Every single scrap of writing that exists about this album mentions the female vocalist’s hotness. And if I have to hear one more discussion about whether or not female vocalists have a place in metal, I am going to kill myself with an oyster fork.

Darkane – Demonic Art (Nuclear Blast 2009)

It’s easy to forget that the basic functions of your senses – vision, hearing – aren’t just passive abilities, but real skills that you learn and develop. The first time I saw some of my favourite horror movies, I was shocked and overcome by their “realness,” the apparent seamlessness between reality and the illusion. Gradually, with repeated re-watching, I learned to see the tiny mistakes, the tricks, and soon learned to see through the affect into the art. I had a similar experience with DARKANE. The sound on Demonic Art is so lovely and layered and complex, and clear, that it took me many listens to be able to hear it all completely. I am still learning to listen to it.

Wolf – The Black Flame (Prosthetic Records 2006)

I am convinced that there is an entire subgenre of metal that’s currently engaged in a huge collective consciousness experiment. These bands, WOLF included, think and behave as exactly as if it is 1985. There is nothing retro, or throwback, or homage about what they’re doing. They are simply willing 1985 into being. Judging by how much fun these bands are to listen to, I’d say the experiment is working. WOLF: Better Than a Time Machine.

In Flames – Whoracle (Nuclear Blast 2009) (reissue)

Since this is an established, even canonical album, I feel like I can dally here and talk about vocabulary.

I’m simultaneously at an advantage and a disadvantage in my relationship to language. I came to metal by way of literature, rather than vice versa, and so the words used to describe the music — and oh the wealth of genres and subgenres all cross-pollinating each other in a dense network of modifiers and adjectives and portmanteaus – still feel opaque and unfamiliar. I still think about them deliberately, consider their sound and texture as well as their meaning. Whoracle has been called Gothenburg – location-based descriptor, but also which sounds to me like a warrior’s reward, something to strive for.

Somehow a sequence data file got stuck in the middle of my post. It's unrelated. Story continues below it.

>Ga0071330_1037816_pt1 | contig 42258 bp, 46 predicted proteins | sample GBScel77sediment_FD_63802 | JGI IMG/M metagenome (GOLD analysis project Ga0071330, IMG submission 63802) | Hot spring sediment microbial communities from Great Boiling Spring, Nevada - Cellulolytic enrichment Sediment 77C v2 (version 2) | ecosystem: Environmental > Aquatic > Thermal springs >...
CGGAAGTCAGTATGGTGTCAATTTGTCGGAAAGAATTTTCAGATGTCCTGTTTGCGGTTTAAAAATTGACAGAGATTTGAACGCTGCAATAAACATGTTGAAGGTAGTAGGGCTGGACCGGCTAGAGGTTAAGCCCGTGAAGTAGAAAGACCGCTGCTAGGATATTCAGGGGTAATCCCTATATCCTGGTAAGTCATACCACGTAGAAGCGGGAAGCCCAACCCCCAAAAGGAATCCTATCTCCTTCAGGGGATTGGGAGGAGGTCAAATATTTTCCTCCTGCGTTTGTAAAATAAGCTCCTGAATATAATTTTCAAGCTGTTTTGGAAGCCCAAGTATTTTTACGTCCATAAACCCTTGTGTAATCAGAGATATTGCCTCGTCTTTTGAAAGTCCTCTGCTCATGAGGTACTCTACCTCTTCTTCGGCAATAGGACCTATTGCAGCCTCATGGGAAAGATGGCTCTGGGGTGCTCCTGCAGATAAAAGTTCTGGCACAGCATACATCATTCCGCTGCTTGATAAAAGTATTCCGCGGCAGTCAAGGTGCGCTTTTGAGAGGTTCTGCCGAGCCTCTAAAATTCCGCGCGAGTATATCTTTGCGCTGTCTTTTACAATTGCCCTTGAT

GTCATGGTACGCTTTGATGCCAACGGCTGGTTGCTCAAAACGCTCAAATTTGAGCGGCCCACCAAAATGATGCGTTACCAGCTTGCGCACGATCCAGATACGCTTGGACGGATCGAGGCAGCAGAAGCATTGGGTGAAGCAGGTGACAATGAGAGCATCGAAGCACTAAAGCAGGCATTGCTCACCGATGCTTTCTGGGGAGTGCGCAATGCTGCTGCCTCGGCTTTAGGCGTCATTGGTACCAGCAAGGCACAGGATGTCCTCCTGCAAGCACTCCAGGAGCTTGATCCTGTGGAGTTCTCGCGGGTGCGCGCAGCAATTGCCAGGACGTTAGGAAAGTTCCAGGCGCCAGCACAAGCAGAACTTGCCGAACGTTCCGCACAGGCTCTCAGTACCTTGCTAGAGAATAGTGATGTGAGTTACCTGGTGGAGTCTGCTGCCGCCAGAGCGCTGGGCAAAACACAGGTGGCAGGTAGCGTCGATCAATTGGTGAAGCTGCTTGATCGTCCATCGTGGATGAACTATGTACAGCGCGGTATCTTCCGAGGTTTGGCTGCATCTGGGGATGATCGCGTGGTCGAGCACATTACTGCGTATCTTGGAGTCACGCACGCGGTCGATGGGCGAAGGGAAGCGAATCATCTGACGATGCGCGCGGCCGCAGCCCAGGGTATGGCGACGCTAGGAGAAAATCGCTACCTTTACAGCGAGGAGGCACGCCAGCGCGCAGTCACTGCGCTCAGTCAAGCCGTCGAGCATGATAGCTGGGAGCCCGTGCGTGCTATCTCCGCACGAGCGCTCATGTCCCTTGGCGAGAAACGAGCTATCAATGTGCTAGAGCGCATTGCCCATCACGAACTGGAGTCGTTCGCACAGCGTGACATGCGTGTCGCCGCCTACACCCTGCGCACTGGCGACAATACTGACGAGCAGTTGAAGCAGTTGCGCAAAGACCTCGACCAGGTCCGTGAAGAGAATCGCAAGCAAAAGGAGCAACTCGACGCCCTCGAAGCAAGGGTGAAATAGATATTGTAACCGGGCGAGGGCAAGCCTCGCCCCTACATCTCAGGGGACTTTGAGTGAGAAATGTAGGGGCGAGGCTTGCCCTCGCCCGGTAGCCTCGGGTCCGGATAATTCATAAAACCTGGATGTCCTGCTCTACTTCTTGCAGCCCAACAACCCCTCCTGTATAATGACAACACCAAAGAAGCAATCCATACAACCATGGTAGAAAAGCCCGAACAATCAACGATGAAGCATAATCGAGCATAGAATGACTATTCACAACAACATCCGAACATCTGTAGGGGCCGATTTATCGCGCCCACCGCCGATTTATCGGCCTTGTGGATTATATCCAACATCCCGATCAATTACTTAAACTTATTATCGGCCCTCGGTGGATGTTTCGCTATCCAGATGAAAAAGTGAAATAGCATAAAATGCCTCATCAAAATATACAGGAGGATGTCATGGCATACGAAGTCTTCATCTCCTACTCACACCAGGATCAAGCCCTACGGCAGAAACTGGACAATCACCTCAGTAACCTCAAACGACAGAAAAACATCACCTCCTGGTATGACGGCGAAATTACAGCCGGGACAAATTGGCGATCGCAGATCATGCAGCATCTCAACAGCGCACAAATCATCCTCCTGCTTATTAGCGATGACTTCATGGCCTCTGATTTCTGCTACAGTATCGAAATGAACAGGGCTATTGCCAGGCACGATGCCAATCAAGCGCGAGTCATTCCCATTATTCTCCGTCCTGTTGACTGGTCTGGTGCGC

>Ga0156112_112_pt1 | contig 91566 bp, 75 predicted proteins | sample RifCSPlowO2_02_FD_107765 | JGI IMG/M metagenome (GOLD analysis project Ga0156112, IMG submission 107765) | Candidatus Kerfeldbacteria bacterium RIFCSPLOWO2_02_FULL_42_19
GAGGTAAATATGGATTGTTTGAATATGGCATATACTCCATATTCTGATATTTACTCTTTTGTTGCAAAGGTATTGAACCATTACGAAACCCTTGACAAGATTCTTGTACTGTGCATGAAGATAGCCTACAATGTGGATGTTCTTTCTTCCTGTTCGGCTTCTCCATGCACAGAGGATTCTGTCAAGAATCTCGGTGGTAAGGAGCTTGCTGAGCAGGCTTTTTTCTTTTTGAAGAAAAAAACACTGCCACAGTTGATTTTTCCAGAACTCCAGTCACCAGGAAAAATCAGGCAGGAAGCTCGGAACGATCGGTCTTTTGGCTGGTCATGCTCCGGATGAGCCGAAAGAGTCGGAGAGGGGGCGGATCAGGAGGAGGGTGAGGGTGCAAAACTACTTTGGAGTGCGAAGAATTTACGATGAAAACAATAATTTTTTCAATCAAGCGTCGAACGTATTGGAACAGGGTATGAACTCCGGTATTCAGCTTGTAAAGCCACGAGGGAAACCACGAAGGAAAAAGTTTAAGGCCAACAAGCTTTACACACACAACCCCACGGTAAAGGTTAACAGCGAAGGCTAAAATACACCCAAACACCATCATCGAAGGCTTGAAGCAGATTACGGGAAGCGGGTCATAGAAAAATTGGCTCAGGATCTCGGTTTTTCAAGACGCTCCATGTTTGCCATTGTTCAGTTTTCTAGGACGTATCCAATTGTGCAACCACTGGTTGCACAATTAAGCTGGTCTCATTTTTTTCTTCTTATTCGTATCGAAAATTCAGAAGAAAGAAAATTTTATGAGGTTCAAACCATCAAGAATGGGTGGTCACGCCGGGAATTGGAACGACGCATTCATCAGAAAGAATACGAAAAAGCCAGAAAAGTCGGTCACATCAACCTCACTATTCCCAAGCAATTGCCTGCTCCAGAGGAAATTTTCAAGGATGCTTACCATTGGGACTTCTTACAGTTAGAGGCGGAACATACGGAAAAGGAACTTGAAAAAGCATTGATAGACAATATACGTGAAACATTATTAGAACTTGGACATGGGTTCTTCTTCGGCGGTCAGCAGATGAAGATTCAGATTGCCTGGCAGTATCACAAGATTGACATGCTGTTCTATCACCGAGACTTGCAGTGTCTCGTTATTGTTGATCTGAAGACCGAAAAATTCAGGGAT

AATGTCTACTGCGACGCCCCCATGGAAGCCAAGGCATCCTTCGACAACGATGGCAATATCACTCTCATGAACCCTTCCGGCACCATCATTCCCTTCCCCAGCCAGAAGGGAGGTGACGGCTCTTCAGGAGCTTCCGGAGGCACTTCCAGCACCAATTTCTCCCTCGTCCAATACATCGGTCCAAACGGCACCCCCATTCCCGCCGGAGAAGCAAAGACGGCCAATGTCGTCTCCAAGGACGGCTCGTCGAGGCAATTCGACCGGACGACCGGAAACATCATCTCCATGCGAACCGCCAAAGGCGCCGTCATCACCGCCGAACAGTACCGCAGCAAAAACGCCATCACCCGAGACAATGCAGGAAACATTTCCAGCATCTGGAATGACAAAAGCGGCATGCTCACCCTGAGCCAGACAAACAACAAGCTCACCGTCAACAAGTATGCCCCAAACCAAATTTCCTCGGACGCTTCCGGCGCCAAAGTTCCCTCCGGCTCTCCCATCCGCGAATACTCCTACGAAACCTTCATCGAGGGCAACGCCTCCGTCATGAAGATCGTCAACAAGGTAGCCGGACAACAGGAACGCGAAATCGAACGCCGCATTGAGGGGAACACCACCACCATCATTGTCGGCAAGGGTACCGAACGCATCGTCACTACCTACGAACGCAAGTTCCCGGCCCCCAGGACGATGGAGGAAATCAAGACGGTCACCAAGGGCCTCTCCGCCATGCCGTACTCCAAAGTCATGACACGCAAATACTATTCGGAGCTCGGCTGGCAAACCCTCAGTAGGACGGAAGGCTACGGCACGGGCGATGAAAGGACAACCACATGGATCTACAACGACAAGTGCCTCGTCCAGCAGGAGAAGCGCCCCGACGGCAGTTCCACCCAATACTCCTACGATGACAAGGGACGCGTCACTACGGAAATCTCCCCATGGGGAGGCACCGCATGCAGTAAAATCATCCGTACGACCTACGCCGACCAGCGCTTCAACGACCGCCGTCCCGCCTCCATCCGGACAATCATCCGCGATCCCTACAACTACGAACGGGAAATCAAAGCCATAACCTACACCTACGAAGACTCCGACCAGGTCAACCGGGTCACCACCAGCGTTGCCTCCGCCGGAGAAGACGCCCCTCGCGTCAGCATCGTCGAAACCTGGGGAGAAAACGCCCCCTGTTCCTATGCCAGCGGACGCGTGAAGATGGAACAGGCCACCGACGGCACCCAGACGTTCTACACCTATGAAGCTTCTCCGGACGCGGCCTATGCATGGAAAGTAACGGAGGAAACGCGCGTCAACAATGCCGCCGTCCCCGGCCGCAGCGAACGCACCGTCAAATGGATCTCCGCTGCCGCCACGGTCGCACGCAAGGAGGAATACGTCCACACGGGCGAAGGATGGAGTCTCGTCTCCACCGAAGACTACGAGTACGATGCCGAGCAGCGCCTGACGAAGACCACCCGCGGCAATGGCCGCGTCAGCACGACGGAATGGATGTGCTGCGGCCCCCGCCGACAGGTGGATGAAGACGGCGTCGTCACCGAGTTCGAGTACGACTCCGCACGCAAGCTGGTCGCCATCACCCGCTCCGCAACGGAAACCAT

Whoracle is something to strive for.

Death Angel – Killing Season (Nuclear Blast 2008)

For summer, when everything smells like tar and exhaust, the asphalt is melting to your shoes, the growl of metal is everywhere, and the coolest water you can find is still the temperature of blood.

Leprous – Tall Poppy Syndrome (Sensory 2009)

As a migraineur, I have a rather peculiar relationship to painkillers. Tall Poppy Syndrome is aptly named. The sound is as thick, syrupy, and luscious as any opiate. It does not negate pain so much as shift your value judgements regarding positive and negative sensation. Like any poppy derivative, this offering from LEPROUS let’s you consider your hurt from a distance rather than be endlessly re-wounded by it, to study desolation from the infinite comfort of the slightest distance.

Byzantine – And They Shall Take Up Serpents (Prosthetic Records 2005)

Snakes don’t frighten me. They’re cool and dry and muscular, with a hint of musk that reminds me of the way the smell of ash clings to your throat. Their patterns of movement are difficult to predict, shifting from languorous to lightning. BYZANTINE does not fully capture the slither they’re seeking, but there’s just enough sibilance here to make you catch your tongue between your teeth.

Through The Eyes Of The Dead – Malice (Prosthetic Records 2007)

The issue here has to do with units of measurement. The individual tracks blend into each other, resulting in an undifferentiated mass of music rather than individual songs. The album as a whole also feels watery around the edges; it starts and stops rather than beginning and ending. Malice is all middle.